Would Sanders hurt Dems’ bid to claim Senate majority?

By: and - March 3, 2020 5:46 am

Sen. Bernie Sanders at an Oct. 27 rally in Detroit | Andrew Roth

WASHINGTON — U.S. Sen. Bernie Sanders (I-Vt.) could spell trouble for Democratic Senate candidates down the ticket, like U.S. Sen. Gary Peters (D-Bloomfield Twp.). 

Democrats are hoping this fall to wrest control of the U.S. Senate from Mitch McConnell by reclaiming the chamber’s majority. It’s a tough job: Democrats need to net either three or four seats, depending on which party wins the White House. 

A major factor that’s expected to shape those Senate races: the Democratic presidential nominee at the top of the ticket. 

Joe Biden at the NAACP candidate forum | Andrew Roth

Former Vice President Joe Biden saw renewed momentum Saturday with a 30-point victory in the South Carolina Democratic primary, but Sanders still holds an edge in delegates and hopes to extend that lead with strong showings in several Super Tuesday contests, especially California. 

A potential Sanders nomination could make reclaiming the Senate harder this fall, according to Democrats who have led the Democratic Senatorial Campaign Committee (DSCC), the Senate Dems’ campaign arm, in the past. 

“What does it do for the person running against [Republican U.S. Sen.] Joni Ernst in Iowa? … I don’t think he helps,” said Bob Kerrey, a former Nebraska Democratic senator who chaired the DSCC during the 1996 and 1998 election cycles. 

For candidates down-ballot, “How much damage is done as a consequence of who [Sanders] is?” Kerrey said. “I don’t know how popular socialism is in Maine or North Carolina or Colorado.” He suspects that it’s “not popular.” 

Republicans are already painting the Democratic Party this cycle as socialists on the far left, and Sanders’ status as a self-described “democratic socialist” aids in that narrative. Sanders’ embrace of policies like Medicare for All, the Green New Deal and decriminalizing U.S. border crossings could put Senate candidates in swing states in a tough spot. 


Peters under fire

Peters is a freshman facing a competitive reelection race. His top competition is well-funded GOP businessman John James, who unsuccessfully challenged U.S. Sen. Debbie Stabenow (D-Lansing) in 2018.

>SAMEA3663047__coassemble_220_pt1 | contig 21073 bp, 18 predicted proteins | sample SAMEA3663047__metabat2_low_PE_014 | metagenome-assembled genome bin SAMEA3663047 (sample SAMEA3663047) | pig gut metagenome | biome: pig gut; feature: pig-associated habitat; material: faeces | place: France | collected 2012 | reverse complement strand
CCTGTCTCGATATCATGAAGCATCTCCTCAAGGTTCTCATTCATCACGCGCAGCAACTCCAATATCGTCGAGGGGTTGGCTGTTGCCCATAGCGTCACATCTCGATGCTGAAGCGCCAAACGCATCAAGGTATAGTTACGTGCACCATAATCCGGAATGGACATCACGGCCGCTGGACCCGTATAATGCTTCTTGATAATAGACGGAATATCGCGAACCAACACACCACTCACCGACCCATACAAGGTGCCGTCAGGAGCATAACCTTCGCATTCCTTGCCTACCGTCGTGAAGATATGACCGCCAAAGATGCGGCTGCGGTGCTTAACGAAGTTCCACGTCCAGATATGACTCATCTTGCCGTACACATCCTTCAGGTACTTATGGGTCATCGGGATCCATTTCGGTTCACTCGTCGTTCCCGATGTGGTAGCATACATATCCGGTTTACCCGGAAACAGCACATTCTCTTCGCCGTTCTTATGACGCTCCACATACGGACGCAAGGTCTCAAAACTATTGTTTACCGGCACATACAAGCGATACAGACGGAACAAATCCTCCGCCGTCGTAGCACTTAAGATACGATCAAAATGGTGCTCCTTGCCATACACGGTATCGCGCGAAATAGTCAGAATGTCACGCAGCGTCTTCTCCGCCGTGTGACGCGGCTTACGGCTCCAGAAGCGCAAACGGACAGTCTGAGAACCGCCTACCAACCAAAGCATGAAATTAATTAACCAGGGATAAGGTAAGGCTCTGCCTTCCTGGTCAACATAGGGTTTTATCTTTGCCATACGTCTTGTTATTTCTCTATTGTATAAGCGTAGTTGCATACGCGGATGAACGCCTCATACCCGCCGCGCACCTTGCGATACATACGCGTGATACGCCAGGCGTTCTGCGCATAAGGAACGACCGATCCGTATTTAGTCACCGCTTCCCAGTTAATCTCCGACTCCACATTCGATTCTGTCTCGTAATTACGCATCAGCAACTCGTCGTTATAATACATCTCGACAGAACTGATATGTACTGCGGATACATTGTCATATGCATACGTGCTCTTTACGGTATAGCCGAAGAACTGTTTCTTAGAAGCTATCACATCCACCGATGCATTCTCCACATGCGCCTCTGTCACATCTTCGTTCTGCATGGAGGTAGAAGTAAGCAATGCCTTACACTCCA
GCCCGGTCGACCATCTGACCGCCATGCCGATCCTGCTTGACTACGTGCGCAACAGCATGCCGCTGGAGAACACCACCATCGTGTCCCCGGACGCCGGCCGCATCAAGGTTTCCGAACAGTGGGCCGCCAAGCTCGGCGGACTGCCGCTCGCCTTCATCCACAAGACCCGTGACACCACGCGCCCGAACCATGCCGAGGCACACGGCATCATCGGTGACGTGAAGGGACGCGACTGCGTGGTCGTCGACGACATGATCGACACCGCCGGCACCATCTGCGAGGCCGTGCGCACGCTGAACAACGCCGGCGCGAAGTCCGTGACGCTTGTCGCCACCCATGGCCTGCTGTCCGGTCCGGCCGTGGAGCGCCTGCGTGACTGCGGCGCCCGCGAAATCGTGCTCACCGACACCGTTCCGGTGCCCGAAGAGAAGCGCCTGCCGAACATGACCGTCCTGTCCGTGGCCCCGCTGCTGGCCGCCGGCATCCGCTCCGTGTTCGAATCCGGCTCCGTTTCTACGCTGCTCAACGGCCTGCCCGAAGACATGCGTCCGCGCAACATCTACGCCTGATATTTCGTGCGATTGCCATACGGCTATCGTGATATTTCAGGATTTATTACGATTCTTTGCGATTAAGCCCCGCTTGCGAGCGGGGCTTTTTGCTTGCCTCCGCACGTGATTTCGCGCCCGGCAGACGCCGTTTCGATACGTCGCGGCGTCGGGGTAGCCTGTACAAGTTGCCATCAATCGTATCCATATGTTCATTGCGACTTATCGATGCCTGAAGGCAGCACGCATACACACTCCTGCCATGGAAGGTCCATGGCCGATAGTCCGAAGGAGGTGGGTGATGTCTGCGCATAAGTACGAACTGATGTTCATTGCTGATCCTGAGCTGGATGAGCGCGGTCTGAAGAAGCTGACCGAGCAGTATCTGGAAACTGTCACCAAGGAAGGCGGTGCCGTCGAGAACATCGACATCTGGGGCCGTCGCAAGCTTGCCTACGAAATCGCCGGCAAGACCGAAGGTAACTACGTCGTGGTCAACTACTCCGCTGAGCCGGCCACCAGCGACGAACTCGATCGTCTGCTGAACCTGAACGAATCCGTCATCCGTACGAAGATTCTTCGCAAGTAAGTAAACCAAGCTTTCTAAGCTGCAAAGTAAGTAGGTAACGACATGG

Peters hasn’t endorsed in the presidential race, but told the Detroit News last week that he’d support whoever is the nominee.

The Republican National Committee (RNC) routinely sends out statements that Peters “supports socialism.” In a fundraising email, James blasted Peters as a “radical left-wing career politician.”

The National Republican Senatorial Committee (NRSC) has run an ad bashing Peters for supporting Medicare for All, “siding with radical liberals” — even though he hasn’t endorsed the plan.

The group also put up a billboard claiming Peters backs the Green New Deal. Peters hasn’t signed on to the plan, although he supports parts of it, and has taken heat from the left over it, like Sunrise Foundation, an environmental group that’s endorsed Sanders.

Peters spokesman Nirmeen Fahmy said in that the senator “believes climate change poses a serious threat to Michigan, and he has been pushing for the Senate to take action to protect the Great Lakes and our Michigan way of life — and do so in a commonsense manner that benefits workers and their families as well as strengthens our economy and national security.”


Other states

In battleground states like Arizona, Colorado, North Carolina and Georgia, a Sanders nomination “would really, really hurt those candidates if Bernie Sanders were the nominee,” said J. Bennett Johnston, a former Louisiana Democratic senator who led the DSCC in the 1970s. 

“I doubt that there’s a single Senate candidate on the Democratic side who’s campaigning on Medicare for All,” Kerrey said. 

The Democrats up for reelection this cycle who are backing Sanders’ Medicare for All bill are either in safely Democratic districts or retiring. Senate Democratic hopefuls in close races also have shunned calls for a single national insurance plan. 

Colorado U.S. Senate hopeful John Hickenlooper called “Medicare for All” and the Green New Deal “massive government expansions” last year, when he was still a Democratic presidential contender. 

Sarah Gideon, who’s hoping to oust Maine Republican Sen. Susan Collins, told Maine Public Radio: “We should allow people who want to buy in to Medicare to do so, but for the people who have private insurance and wish to keep it, that they are able to do that.” 


Other swing-state Democratic candidates like Mark Kelly in Arizona, Theresa Greenfield in Iowa and Cal Cunningham in North Carolina also have steered clear of Medicare for All, Politico reported. They’ve stuck to talking points that they want to expand Medicaid and protect the Obama administration’s Affordable Care Act from GOP efforts to dismantle it.

J. Miles Coleman, associate editor of Sabato’s Crystal Ball at the University of Virginia Center for Politics, said that a Sanders nomination would likely change how his organization rates various Senate races.